Last year, I wrote about Hidden Disability, and the Hierarchy of Disability, which was to illustrate as best as I could, how both visibly disabled people, and society in general view hidden disability.
Recently, BBC 3 has been airing documentaries and even a Game Show as part of their “ Defying The Label” season, and links to various programmes and comment have been posted on our Facebook Page, and the range of programmes, clips and information can be found here.
The season of programmes is meant to cause people to stop and think about how the disabled live their lives in the UK, and in one programme how the disabled are viewed and treated in Ghana, as Sophie Morgan wrote about in her BBC Ouch Blog.
This season of programmes along with Channel 4’s “ The Last Leg is very welcome in raising awareness of what it means to be disabled and showing that disability can hit anyone at any age by reason of illness, accident or genetics, and that disabled people mostly do not see themselves as “special”, “ brave” or “ inspiring” and in fact are just very ordinary folk who get on with their lives in the best way that they can.
Recently I came across a Facebook Group or Community in Canada who are campaigning for International adoption of another sign which proclaims Hidden Disability. To see their suggestion, follow the link above.
In a sense if one has a Hidden Disability, then, displaying a sign does not actually raise awareness in the same way that the traditional International sign of a person in a wheelchair does.
This group along with a myriad number of groups and research by Universities into Hidden Disability or Invisible Disability as it is known in some places, has to be taken seriously by employers, society in general and indeed those who are visibly disabled. I am not sure that a sign which displays something which is either disclosed or kept hidden for personal reasons really helps. Though the Facebook Campaign raises many issues in its Community.
It might surprise some of our readers that I bring attention to a general hierarchy of disability, by visibly disabled people that one is not really disabled unless one is in a wheelchair. Anecdotal evidence and personal experience suggests that some visibly disabled people are as prejudiced or ignorant about Hidden Disability as non-disabled.
Rather like the various programmes mentioned earlier, those in wheelchairs are a wide range of people who just happen to be disabled. Compassion, experience, knowledge and understanding of other disabilities and that of Hidden Disability in particular lies with those who have years of knowledge and experience in quietly understanding what a wide range of people with all kinds of disability tell us about their situation when we help to fill out forms.
However, attitudes do vary amongst people with disabilities as it does amongst the non–disabled as regards Hidden Disability.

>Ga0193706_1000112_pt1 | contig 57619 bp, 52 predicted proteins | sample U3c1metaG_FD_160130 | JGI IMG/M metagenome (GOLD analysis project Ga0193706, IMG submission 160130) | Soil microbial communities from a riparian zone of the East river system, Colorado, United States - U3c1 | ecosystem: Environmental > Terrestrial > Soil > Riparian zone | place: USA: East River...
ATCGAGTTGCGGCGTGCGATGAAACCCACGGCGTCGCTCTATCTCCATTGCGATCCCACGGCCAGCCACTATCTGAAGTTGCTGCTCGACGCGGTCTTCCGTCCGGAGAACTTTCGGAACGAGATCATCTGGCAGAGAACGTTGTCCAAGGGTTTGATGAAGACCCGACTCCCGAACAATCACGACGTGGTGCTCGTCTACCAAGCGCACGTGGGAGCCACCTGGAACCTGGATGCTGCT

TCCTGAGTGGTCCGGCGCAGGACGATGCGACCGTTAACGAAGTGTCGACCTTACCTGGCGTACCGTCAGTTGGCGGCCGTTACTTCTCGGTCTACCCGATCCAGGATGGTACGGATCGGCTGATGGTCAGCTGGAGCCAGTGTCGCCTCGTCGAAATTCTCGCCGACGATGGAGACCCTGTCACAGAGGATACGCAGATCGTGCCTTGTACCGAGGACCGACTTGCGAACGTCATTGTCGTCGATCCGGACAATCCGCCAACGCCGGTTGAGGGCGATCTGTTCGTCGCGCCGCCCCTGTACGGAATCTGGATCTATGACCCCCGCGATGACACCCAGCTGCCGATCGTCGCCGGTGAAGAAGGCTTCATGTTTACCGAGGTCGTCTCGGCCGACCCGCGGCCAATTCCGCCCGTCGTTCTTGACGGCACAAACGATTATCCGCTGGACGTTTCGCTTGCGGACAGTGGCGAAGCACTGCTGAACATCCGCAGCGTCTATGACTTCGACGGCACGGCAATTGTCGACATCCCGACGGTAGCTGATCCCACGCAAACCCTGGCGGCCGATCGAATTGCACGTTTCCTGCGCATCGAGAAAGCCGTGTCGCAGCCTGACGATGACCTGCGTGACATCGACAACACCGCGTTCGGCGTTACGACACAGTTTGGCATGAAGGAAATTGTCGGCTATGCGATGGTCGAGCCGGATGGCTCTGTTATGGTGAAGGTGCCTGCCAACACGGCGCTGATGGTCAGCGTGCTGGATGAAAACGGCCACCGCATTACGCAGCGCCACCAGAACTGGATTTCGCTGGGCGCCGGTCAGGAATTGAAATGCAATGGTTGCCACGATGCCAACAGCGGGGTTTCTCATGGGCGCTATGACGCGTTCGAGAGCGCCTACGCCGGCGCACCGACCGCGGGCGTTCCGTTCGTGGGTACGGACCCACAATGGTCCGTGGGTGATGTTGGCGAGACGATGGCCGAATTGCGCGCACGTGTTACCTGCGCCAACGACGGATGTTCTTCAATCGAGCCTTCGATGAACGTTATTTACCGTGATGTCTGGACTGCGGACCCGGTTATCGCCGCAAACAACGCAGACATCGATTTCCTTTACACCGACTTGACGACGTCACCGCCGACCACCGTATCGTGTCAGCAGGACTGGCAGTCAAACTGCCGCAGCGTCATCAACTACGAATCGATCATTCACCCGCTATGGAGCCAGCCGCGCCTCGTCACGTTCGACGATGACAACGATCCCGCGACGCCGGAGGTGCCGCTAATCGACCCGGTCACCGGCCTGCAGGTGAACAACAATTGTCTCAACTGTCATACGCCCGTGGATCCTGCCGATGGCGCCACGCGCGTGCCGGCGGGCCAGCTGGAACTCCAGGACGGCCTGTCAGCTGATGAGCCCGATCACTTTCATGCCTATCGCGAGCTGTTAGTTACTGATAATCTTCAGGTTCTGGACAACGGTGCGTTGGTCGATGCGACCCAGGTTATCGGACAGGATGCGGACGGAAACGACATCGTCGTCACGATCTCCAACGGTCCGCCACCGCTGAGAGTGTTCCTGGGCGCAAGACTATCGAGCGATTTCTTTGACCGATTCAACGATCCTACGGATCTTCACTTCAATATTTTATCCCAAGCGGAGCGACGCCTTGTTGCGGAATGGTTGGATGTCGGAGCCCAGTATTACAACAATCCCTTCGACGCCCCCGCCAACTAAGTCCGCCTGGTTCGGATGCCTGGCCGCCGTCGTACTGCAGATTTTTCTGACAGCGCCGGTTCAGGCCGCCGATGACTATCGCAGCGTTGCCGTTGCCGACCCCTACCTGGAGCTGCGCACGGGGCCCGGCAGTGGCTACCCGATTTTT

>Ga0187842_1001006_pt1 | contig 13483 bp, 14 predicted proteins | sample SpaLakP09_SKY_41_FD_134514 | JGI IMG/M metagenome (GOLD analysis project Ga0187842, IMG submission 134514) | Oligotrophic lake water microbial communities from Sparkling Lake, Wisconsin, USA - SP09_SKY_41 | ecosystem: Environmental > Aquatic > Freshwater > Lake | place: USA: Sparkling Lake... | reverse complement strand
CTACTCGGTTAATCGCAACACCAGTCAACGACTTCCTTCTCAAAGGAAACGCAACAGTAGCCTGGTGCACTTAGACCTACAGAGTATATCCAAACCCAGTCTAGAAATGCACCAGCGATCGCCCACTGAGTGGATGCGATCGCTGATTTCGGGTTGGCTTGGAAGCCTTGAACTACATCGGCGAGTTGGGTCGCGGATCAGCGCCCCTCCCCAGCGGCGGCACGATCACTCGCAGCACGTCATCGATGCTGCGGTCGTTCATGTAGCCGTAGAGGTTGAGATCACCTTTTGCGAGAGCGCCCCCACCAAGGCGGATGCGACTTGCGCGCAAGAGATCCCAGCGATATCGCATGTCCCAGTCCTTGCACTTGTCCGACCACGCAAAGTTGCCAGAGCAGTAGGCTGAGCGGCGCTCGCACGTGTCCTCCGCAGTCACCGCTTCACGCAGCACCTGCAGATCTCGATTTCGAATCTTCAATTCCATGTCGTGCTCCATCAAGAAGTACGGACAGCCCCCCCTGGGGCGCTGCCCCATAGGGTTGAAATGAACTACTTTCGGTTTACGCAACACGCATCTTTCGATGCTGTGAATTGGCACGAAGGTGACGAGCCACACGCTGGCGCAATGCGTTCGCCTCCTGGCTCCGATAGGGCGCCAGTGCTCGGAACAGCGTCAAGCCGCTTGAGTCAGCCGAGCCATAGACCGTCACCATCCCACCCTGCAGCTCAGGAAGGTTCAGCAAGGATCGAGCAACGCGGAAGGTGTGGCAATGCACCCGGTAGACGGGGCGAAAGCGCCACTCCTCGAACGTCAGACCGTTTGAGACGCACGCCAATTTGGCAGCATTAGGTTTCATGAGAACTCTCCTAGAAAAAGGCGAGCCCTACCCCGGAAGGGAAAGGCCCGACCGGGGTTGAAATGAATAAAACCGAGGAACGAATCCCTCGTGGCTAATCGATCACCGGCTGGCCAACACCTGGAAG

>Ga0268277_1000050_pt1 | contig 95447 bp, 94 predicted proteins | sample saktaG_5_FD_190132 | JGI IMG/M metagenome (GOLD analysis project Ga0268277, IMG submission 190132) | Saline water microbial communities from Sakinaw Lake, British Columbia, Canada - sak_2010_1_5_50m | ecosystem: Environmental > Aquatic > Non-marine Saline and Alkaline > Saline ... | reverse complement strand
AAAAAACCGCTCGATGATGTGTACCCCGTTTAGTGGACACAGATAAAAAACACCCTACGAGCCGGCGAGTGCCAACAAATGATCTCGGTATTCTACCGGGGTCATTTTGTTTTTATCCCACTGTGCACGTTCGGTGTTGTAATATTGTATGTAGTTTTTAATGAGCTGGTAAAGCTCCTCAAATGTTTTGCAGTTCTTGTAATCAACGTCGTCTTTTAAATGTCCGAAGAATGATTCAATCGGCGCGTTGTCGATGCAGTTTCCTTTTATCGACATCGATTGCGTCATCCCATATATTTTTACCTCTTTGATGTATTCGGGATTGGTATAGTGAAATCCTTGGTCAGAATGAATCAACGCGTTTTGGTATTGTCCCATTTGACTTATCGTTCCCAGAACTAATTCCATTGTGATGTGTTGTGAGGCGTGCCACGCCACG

A study by the National Union of Journalist into Hidden Disability undertaken by the Centre for the Study into Disability by Leeds University took a survey of its members and used those responses to try and understand how Hidden Disability was perceived. The report was compiled when the NUJ members replied to four questions.
1) What do you believe are hidden disabilities?
2) Do you feel that the general public ignores the problem of hidden disabilities? If yes, do you feel that this is through fear or ignorance?
3) Do you feel that hidden disabilities are overlooked in the media and PR? If yes, how do you think that the media could do more to support issues of hidden disabilities?
4) Do you feel that the government and the disability sector (including charities) do enough to support people with hidden disabilities? If not, then what do you feel could be done to improve matters?
A concluding quote from this readable but lengthy documents states:
“It may be that the advantage of having a hidden disability is that one has at least a degree of choice in whether or not to disclose it to others and when to do so. The disadvantage being that when one does make that choice to disclose it there will tend to be more difficulty having that disability accepted as being “real”, because of the prevalence of what could be called “The doubting Thomas” syndrome applies here (If I can’t see it, it isn’t there or can’t exist at all.) The reverse tends to apply to those with a “visible” disability, in that the disadvantage is that one generally has little or no choice at all in whether or not, or even when to disclose, as the disability is self-disclosing. The advantage from this, of course, is that gaining acceptance and belief in the existence of disability tends to be far easier”
Aberdeen Action on Disability will always represent and advocate for people with disabilities whether their disability is visible or not, and its ethos ensures it adheres to strict principles of equality. We do not judge or discriminate, and treat all our clients as human beings who happen to have a disability.
Would you like to answer any of those questions posed by the NUJ? Feel free to respond in the comments section. Help to educate others what it is like to have a Hidden Disability.